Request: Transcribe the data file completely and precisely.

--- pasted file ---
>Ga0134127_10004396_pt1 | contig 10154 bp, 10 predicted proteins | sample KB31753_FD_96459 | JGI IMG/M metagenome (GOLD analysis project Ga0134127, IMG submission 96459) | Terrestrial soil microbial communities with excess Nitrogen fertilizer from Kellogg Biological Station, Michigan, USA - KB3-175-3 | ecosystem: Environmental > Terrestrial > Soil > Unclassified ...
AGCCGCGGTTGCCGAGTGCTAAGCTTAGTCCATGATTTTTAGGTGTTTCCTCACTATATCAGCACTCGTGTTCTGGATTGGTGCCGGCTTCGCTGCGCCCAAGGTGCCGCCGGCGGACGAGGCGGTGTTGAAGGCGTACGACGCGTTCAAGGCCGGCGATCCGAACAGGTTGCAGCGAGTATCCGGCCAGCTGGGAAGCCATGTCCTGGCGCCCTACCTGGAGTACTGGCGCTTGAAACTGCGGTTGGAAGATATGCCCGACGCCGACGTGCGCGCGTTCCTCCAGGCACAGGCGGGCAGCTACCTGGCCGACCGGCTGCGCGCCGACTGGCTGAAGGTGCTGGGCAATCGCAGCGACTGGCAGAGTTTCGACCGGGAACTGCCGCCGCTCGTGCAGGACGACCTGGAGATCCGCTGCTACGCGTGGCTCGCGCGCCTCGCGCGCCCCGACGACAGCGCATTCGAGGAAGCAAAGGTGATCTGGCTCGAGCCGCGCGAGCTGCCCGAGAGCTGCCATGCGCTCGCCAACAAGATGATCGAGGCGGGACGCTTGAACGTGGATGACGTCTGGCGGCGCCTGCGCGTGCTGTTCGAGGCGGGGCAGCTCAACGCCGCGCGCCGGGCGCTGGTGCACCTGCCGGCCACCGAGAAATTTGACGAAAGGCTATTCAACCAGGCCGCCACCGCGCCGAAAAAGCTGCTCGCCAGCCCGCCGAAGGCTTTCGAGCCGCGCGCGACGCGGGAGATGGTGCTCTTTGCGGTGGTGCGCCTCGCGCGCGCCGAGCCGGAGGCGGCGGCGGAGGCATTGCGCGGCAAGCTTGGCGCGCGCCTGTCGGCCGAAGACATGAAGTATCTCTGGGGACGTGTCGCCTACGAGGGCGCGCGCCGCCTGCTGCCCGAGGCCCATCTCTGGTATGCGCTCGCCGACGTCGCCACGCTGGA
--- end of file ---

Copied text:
>Ga0134127_10004396_pt1 | contig 10154 bp, 10 predicted proteins | sample KB31753_FD_96459 | JGI IMG/M metagenome (GOLD analysis project Ga0134127, IMG submission 96459) | Terrestrial soil microbial communities with excess Nitrogen fertilizer from Kellogg Biological Station, Michigan, USA - KB3-175-3 | ecosystem: Environmental > Terrestrial > Soil > Unclassified ...
AGCCGCGGTTGCCGAGTGCTAAGCTTAGTCCATGATTTTTAGGTGTTTCCTCACTATATCAGCACTCGTGTTCTGGATTGGTGCCGGCTTCGCTGCGCCCAAGGTGCCGCCGGCGGACGAGGCGGTGTTGAAGGCGTACGACGCGTTCAAGGCCGGCGATCCGAACAGGTTGCAGCGAGTATCCGGCCAGCTGGGAAGCCATGTCCTGGCGCCCTACCTGGAGTACTGGCGCTTGAAACTGCGGTTGGAAGATATGCCCGACGCCGACGTGCGCGCGTTCCTCCAGGCACAGGCGGGCAGCTACCTGGCCGACCGGCTGCGCGCCGACTGGCTGAAGGTGCTGGGCAATCGCAGCGACTGGCAGAGTTTCGACCGGGAACTGCCGCCGCTCGTGCAGGACGACCTGGAGATCCGCTGCTACGCGTGGCTCGCGCGCCTCGCGCGCCCCGACGACAGCGCATTCGAGGAAGCAAAGGTGATCTGGCTCGAGCCGCGCGAGCTGCCCGAGAGCTGCCATGCGCTCGCCAACAAGATGATCGAGGCGGGACGCTTGAACGTGGATGACGTCTGGCGGCGCCTGCGCGTGCTGTTCGAGGCGGGGCAGCTCAACGCCGCGCGCCGGGCGCTGGTGCACCTGCCGGCCACCGAGAAATTTGACGAAAGGCTATTCAACCAGGCCGCCACCGCGCCGAAAAAGCTGCTCGCCAGCCCGCCGAAGGCTTTCGAGCCGCGCGCGACGCGGGAGATGGTGCTCTTTGCGGTGGTGCGCCTCGCGCGCGCCGAGCCGGAGGCGGCGGCGGAGGCATTGCGCGGCAAGCTTGGCGCGCGCCTGTCGGCCGAAGACATGAAGTATCTCTGGGGACGTGTCGCCTACGAGGGCGCGCGCCGCCTGCTGCCCGAGGCCCATCTCTGGTATGCGCTCGCCGACGTCGCCACGCTGGA